Showing posts sorted by relevance for query mushroom. Sort by date Show all posts
Showing posts sorted by relevance for query mushroom. Sort by date Show all posts

Friday, May 27, 2011

'Turkey tail' mushroom effectively suppresses prostate tumour development

We Know that, Turkey tail/Trametes versicolor — formerly known as Coriolus versicolor and Polyporus versicolor is an extremely common polypore mushroom which can be found throughout the world. Versicolor means 'of several colours' and it is true that this mushroom is found in a wide variety of different colours. T. versicolor is commonly called Turkey Tail because of its resemblance to the tail of the wild turkey. T. versicolor is recognized as a medicinal mushroom in Chinese medicine under the name yun zhi. In China and Japan T. versicolor is used as in immunoadjuvant therapy for cancer. Now Queensland University of Technology (QUT) researchers reported that, the mushroom  has the  medicinal benefits up to  100 per cent effective in suppressing prostate tumour development in mice during early trials......


'Turkey tail' mushroom effectively suppresses prostate tumour development

Thursday, July 9, 2020

A single dose of magic mushroom compound reduces anxiety and depression among cancer patients

Kekulé, skeletal formula of canonical psilocybin

In continuation of my update on psilocybin
Magic mushrooms are wild or cultivated mushrooms containing psilocybin, which is a naturally occurring hallucinogenic and psychoactive compound. A single dose of psilocybin provides long-term relief of anxiety and depression in cancer patients, a new study found.
A team of researchers at the New York University Grossman School of Medicine has found that a one-time, single dose of psilocybin, the compound found in psychedelic mushroom or magic mushroom, combined with psychotherapy, has been linked to a marked improvement in existential and emotional distress in patients with cancer. The drug’s effect has persisted for nearly five years after administration.
The study, published in the Journal of Psychopharmacologyhighlights the efficacy of psilocybin in reducing anxiety levels and depression in cancer patients. Patients with cancer who received the compound reported reductions in anxiety, depression, demoralization, hopelessness, and death anxiety nearly five years after receiving a single dose of the drug and psychotherapy.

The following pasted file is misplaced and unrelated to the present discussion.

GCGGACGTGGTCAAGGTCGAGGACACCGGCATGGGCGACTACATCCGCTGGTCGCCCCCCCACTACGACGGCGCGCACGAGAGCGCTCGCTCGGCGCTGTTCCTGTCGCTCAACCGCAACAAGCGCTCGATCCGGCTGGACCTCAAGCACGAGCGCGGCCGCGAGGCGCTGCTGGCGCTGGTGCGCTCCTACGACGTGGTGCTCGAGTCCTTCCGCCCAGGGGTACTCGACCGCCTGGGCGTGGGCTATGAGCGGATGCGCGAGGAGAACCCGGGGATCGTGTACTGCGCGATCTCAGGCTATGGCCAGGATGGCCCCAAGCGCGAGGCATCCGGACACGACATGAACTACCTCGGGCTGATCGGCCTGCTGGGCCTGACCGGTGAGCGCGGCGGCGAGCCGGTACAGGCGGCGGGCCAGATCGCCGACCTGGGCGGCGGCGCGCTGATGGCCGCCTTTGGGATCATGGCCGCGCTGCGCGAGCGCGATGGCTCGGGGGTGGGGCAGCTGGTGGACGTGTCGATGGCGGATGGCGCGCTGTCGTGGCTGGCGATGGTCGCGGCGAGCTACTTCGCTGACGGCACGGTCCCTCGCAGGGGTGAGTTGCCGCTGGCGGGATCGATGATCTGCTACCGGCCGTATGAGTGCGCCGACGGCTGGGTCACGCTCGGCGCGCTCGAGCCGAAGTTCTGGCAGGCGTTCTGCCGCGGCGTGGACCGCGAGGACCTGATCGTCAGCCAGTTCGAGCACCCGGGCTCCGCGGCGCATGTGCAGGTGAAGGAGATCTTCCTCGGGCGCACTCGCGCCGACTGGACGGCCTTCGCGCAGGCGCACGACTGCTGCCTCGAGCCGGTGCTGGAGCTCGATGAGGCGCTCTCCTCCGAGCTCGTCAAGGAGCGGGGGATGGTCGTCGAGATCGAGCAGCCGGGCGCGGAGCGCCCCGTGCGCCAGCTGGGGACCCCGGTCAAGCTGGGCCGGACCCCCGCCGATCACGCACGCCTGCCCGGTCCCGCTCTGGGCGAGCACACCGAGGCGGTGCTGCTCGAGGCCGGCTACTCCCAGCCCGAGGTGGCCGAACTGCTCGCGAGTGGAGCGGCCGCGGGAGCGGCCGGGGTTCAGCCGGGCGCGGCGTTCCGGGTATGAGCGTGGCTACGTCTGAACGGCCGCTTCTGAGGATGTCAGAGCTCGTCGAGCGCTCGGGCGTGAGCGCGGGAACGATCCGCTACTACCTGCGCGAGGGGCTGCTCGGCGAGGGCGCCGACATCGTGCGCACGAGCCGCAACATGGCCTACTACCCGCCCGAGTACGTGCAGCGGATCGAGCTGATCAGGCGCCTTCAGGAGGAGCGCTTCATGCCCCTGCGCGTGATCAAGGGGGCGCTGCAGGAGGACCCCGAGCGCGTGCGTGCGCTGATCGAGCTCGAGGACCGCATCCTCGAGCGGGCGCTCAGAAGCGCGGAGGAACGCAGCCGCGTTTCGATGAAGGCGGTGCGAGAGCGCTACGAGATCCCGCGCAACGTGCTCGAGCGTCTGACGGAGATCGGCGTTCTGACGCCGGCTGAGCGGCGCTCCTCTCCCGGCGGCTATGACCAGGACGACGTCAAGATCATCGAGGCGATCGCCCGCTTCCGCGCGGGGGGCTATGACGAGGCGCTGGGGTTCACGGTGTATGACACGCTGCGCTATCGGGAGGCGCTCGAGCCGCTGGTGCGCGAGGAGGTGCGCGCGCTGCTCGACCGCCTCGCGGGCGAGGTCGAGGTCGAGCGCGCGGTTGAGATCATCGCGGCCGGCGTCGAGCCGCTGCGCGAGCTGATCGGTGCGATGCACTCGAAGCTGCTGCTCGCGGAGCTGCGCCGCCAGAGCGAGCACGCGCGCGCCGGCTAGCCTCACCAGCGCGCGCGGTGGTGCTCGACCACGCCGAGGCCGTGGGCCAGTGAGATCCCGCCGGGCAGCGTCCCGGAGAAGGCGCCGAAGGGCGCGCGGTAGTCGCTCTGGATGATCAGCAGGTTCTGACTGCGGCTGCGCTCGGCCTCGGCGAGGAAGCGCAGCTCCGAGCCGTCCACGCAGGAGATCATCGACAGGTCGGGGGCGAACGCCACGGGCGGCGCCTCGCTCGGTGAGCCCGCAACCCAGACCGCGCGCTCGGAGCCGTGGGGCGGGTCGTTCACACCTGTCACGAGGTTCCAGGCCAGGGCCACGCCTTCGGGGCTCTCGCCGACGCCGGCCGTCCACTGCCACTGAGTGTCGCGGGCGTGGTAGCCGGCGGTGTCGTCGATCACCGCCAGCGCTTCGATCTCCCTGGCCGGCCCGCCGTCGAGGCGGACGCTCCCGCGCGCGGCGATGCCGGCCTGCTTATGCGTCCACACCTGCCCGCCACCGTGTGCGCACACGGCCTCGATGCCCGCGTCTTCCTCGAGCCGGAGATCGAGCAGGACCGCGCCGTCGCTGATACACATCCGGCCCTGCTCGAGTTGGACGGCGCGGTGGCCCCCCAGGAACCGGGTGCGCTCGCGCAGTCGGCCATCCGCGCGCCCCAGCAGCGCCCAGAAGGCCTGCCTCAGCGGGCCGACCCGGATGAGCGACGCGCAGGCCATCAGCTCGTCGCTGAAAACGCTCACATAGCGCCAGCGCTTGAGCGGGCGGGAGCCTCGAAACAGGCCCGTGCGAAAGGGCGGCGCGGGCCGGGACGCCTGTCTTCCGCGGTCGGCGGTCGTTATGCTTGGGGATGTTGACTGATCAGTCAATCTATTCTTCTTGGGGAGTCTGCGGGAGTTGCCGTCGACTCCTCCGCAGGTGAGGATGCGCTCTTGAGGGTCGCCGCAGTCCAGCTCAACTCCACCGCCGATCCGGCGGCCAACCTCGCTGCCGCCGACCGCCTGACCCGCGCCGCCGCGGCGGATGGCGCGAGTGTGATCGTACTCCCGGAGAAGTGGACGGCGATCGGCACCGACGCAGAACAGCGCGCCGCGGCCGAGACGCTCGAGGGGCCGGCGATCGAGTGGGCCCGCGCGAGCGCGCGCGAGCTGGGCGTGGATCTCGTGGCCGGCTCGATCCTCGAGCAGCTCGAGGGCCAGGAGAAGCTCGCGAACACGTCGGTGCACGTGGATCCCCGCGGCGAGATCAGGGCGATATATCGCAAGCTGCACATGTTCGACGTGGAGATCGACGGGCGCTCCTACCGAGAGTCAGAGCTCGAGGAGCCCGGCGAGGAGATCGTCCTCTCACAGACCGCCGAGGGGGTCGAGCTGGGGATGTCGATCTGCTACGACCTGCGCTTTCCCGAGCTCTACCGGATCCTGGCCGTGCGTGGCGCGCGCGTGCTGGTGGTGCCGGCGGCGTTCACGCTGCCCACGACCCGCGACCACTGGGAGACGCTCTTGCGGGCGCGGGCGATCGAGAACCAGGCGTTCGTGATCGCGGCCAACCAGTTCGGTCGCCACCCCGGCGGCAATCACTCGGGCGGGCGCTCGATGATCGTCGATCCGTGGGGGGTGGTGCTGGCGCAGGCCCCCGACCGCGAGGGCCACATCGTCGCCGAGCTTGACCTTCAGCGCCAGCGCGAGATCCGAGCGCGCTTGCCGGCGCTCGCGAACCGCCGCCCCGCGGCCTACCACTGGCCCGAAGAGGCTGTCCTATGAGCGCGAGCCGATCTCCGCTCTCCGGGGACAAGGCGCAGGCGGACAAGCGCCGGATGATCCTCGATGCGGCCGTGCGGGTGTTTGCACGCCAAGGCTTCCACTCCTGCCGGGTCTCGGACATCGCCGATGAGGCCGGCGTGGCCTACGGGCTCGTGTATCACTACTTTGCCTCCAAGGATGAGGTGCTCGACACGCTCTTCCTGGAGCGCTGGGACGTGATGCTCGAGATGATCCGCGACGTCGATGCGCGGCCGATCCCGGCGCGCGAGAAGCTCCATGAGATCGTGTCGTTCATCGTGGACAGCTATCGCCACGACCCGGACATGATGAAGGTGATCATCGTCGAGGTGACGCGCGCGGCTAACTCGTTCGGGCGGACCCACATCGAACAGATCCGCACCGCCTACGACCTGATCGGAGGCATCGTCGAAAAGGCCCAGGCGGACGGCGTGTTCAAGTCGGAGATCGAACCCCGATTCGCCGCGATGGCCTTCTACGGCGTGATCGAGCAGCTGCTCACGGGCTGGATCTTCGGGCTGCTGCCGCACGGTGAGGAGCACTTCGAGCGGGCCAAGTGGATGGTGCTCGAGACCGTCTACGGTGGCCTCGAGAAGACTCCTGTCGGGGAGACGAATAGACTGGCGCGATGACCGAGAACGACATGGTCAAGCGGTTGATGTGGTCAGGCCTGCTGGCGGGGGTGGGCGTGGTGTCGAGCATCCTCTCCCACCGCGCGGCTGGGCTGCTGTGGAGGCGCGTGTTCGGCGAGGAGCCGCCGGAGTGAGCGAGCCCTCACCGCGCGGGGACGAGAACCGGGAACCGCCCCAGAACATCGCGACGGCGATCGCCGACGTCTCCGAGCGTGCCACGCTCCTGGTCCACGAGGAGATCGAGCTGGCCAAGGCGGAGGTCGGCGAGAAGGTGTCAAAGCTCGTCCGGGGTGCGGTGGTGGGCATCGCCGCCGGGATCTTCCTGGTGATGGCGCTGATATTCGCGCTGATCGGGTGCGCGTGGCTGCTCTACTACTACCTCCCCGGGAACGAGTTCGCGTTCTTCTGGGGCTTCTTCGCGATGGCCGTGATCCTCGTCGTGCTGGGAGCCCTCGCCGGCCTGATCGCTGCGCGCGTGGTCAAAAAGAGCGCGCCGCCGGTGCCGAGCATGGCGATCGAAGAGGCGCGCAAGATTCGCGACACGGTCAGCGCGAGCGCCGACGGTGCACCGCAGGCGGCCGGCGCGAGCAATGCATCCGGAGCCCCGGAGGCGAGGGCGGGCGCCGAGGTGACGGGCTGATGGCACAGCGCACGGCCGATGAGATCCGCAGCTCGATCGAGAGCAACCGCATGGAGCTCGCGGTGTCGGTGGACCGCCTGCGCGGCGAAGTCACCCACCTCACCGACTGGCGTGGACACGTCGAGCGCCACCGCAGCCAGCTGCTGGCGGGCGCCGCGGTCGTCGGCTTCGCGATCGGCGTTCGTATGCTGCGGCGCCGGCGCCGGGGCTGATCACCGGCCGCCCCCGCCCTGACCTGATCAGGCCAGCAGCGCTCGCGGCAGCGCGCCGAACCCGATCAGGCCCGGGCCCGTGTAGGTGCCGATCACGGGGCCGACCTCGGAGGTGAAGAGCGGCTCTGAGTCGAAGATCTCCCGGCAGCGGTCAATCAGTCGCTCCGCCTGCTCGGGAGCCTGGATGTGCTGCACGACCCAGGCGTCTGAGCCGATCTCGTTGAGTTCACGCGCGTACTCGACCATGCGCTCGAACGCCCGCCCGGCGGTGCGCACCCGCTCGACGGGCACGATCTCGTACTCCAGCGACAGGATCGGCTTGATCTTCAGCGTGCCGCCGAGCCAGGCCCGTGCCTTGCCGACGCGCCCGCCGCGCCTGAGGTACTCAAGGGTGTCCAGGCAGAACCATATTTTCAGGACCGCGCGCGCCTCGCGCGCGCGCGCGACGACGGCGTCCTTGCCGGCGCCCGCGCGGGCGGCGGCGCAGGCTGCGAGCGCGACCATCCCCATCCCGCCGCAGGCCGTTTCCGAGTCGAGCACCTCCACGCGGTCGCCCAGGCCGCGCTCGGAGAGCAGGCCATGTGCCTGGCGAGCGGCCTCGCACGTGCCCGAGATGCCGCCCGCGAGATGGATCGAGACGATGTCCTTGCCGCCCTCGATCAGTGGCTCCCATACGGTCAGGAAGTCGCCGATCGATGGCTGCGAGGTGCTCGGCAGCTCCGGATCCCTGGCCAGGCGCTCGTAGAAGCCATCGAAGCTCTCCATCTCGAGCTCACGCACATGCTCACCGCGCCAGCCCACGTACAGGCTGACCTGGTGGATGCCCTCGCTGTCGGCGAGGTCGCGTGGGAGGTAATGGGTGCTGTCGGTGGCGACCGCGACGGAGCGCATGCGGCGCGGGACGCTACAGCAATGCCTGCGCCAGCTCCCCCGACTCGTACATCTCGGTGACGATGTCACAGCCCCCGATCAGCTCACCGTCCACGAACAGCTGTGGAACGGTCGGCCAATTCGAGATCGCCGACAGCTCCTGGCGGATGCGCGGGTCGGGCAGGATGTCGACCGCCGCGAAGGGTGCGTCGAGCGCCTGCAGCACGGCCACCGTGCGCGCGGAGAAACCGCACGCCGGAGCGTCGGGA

Psilocybin effects

Psilocybin is a known hallucinogenic substance commonly found in mushrooms growing in South America, Mexico, Europe, and the United States. A schedule-I controlled substance, the compound has a high potential for abuse. However, people use it as a recreational drug, and over the past years, studies have analyzed its potential for medical purposes.
The compound has both positive and negative effects. It has been studied to relieve symptoms of anxiety and depression but has been known to trigger psychotic episodes. The drug has long been used recreationally due to its hallucinogenic effects, which work by altering a person’s perception, thoughts, and feelings.

Promising results

In the current study, the researchers conducted a long-term within-subjects follow-up analysis of self-reported symptomatology among 15 participants, who agreed to participate at an average of 3.2 to 4.5 years, following the administration of psilocybin.
The researchers noted that among the participants, about 60 to 80 percent of them had met the criteria for clinically significant anxiolytic or antidepressant responses after 4.5 years after receiving the drug. Further, 71 to 100 percent attributed positive life changes, thanks to the combination of psilocybin and psychotherapy treatment, rating it among the most spiritually significant and personally-meaningful experiences in their lifetime.


“These findings suggest that psilocybin-assisted psychotherapy holds promise in promoting long-term relief from cancer-related psychiatric distress. Limited conclusions, however, can be drawn regarding the efficacy of this therapy due to the crossover design of the parent study,” the researchers wrote on the paper.
“Nonetheless, the present study adds to the emerging literature base suggesting that psilocybin-facilitated therapy may enhance the psychological, emotional, and spiritual well-being of patients with life-threatening cancer,” they added.
The authors said psilocybin shows promise as an important tool for enhancing psychotherapy’s efficacy and eventually, providing relief for symptoms of anxiety and depression.  While the exact mechanism on how psilocybin works are not fully understood, the researchers believe the drug makes the brain more receptive to new thought patterns and ideas.


It is also believed that the compound targets a brain network, called the default mode network, which becomes activated when individuals perform mind wandering and self-reflection. These activities aid in making sense of oneself and a sense of coherent narrative identity.